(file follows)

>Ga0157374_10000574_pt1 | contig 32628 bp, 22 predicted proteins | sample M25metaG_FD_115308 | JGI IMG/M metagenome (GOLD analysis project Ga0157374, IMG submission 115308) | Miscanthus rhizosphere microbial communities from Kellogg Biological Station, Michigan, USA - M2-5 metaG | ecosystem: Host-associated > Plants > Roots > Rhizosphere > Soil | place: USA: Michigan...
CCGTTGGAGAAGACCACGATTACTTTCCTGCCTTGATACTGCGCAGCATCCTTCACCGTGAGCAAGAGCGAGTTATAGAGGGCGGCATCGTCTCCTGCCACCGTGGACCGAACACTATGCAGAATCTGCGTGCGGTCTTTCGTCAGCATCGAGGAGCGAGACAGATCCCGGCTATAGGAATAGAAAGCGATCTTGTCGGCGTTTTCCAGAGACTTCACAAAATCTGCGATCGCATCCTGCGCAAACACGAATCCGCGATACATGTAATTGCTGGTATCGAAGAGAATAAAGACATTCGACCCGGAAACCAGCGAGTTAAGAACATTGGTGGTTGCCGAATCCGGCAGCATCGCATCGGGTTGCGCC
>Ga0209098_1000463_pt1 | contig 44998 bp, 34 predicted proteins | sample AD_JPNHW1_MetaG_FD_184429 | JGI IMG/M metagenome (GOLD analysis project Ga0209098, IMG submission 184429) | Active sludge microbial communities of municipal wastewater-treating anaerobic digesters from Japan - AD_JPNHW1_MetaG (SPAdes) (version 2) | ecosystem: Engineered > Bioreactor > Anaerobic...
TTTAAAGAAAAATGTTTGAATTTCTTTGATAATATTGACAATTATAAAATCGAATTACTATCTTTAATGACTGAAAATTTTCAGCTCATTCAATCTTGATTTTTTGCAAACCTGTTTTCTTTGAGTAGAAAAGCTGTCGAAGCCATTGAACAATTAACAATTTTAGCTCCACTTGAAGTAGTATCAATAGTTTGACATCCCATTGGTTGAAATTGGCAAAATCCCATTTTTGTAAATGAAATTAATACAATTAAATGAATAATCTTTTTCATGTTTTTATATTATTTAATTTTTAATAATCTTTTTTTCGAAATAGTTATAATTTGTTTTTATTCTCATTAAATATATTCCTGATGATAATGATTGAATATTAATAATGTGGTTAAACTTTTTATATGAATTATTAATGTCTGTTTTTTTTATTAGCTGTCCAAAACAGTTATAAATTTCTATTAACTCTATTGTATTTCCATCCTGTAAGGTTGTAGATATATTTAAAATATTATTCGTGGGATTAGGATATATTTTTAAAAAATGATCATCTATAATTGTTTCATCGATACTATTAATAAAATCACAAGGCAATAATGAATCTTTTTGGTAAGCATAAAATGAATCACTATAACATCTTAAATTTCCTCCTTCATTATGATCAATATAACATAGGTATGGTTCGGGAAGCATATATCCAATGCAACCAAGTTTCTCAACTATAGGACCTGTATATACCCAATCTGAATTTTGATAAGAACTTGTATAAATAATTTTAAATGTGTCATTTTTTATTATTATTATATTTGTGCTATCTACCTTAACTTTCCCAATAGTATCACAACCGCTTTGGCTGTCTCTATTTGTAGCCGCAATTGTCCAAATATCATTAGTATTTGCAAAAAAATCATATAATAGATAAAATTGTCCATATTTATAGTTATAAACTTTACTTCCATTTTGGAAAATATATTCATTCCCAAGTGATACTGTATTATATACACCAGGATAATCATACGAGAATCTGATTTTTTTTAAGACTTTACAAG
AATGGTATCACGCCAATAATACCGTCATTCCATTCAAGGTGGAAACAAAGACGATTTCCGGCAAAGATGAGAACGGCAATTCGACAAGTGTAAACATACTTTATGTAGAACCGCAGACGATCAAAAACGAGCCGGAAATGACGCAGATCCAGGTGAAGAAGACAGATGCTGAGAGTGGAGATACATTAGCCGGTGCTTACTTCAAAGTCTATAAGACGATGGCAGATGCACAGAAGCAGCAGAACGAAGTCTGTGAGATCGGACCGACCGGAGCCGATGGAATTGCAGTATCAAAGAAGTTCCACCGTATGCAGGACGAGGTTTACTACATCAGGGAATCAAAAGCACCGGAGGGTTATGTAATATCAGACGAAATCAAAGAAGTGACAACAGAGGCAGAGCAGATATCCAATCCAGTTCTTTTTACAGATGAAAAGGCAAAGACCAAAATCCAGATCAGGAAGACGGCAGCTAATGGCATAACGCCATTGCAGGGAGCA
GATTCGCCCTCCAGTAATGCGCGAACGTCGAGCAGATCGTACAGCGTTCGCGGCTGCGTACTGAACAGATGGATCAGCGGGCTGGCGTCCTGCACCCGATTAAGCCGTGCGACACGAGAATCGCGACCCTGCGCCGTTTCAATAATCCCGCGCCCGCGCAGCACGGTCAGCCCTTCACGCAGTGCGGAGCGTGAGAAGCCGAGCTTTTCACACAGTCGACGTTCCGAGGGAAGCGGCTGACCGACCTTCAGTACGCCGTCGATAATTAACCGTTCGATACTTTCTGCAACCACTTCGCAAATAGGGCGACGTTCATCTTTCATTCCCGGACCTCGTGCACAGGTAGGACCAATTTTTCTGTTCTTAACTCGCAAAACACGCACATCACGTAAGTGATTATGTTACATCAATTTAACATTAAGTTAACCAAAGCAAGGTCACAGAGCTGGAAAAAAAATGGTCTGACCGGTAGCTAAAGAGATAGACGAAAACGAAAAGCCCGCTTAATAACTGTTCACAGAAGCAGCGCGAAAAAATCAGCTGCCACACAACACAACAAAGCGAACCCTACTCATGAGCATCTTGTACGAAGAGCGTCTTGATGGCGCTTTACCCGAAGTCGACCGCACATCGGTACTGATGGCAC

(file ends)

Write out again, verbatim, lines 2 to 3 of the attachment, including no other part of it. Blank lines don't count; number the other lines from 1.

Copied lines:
CCGTTGGAGAAGACCACGATTACTTTCCTGCCTTGATACTGCGCAGCATCCTTCACCGTGAGCAAGAGCGAGTTATAGAGGGCGGCATCGTCTCCTGCCACCGTGGACCGAACACTATGCAGAATCTGCGTGCGGTCTTTCGTCAGCATCGAGGAGCGAGACAGATCCCGGCTATAGGAATAGAAAGCGATCTTGTCGGCGTTTTCCAGAGACTTCACAAAATCTGCGATCGCATCCTGCGCAAACACGAATCCGCGATACATGTAATTGCTGGTATCGAAGAGAATAAAGACATTCGACCCGGAAACCAGCGAGTTAAGAACATTGGTGGTTGCCGAATCCGGCAGCATCGCATCGGGTTGCGCC
>Ga0209098_1000463_pt1 | contig 44998 bp, 34 predicted proteins | sample AD_JPNHW1_MetaG_FD_184429 | JGI IMG/M metagenome (GOLD analysis project Ga0209098, IMG submission 184429) | Active sludge microbial communities of municipal wastewater-treating anaerobic digesters from Japan - AD_JPNHW1_MetaG (SPAdes) (version 2) | ecosystem: Engineered > Bioreactor > Anaerobic...